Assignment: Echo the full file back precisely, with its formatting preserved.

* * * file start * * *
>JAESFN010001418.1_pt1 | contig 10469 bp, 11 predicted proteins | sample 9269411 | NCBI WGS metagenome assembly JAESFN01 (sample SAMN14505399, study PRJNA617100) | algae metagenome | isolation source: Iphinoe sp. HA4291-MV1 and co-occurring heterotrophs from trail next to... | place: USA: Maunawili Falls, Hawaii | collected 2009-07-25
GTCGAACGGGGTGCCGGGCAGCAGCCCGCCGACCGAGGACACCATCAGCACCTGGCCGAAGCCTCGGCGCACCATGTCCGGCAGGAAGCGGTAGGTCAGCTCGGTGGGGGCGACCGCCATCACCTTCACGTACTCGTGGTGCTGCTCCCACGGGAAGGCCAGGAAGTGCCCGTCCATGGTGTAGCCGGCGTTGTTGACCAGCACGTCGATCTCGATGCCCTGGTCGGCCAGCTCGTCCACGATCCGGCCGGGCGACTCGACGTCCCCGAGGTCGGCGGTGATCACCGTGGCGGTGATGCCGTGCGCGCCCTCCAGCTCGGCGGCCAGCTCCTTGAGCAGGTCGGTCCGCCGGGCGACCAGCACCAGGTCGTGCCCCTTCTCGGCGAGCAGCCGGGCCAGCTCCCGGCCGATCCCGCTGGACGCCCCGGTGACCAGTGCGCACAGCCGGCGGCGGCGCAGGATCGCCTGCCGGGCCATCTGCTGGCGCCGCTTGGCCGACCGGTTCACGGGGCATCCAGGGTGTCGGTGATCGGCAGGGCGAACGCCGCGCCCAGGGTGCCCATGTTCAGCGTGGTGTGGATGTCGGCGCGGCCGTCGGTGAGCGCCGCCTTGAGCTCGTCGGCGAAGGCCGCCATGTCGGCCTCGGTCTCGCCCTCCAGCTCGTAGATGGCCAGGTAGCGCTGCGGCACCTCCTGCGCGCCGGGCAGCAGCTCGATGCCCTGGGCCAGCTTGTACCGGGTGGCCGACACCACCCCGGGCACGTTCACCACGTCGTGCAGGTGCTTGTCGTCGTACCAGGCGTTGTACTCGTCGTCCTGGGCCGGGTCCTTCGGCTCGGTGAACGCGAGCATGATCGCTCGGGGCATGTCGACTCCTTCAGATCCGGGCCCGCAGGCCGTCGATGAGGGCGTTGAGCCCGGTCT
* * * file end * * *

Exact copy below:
>JAESFN010001418.1_pt1 | contig 10469 bp, 11 predicted proteins | sample 9269411 | NCBI WGS metagenome assembly JAESFN01 (sample SAMN14505399, study PRJNA617100) | algae metagenome | isolation source: Iphinoe sp. HA4291-MV1 and co-occurring heterotrophs from trail next to... | place: USA: Maunawili Falls, Hawaii | collected 2009-07-25
GTCGAACGGGGTGCCGGGCAGCAGCCCGCCGACCGAGGACACCATCAGCACCTGGCCGAAGCCTCGGCGCACCATGTCCGGCAGGAAGCGGTAGGTCAGCTCGGTGGGGGCGACCGCCATCACCTTCACGTACTCGTGGTGCTGCTCCCACGGGAAGGCCAGGAAGTGCCCGTCCATGGTGTAGCCGGCGTTGTTGACCAGCACGTCGATCTCGATGCCCTGGTCGGCCAGCTCGTCCACGATCCGGCCGGGCGACTCGACGTCCCCGAGGTCGGCGGTGATCACCGTGGCGGTGATGCCGTGCGCGCCCTCCAGCTCGGCGGCCAGCTCCTTGAGCAGGTCGGTCCGCCGGGCGACCAGCACCAGGTCGTGCCCCTTCTCGGCGAGCAGCCGGGCCAGCTCCCGGCCGATCCCGCTGGACGCCCCGGTGACCAGTGCGCACAGCCGGCGGCGGCGCAGGATCGCCTGCCGGGCCATCTGCTGGCGCCGCTTGGCCGACCGGTTCACGGGGCATCCAGGGTGTCGGTGATCGGCAGGGCGAACGCCGCGCCCAGGGTGCCCATGTTCAGCGTGGTGTGGATGTCGGCGCGGCCGTCGGTGAGCGCCGCCTTGAGCTCGTCGGCGAAGGCCGCCATGTCGGCCTCGGTCTCGCCCTCCAGCTCGTAGATGGCCAGGTAGCGCTGCGGCACCTCCTGCGCGCCGGGCAGCAGCTCGATGCCCTGGGCCAGCTTGTACCGGGTGGCCGACACCACCCCGGGCACGTTCACCACGTCGTGCAGGTGCTTGTCGTCGTACCAGGCGTTGTACTCGTCGTCCTGGGCCGGGTCCTTCGGCTCGGTGAACGCGAGCATGATCGCTCGGGGCATGTCGACTCCTTCAGATCCGGGCCCGCAGGCCGTCGATGAGGGCGTTGAGCCCGGTCT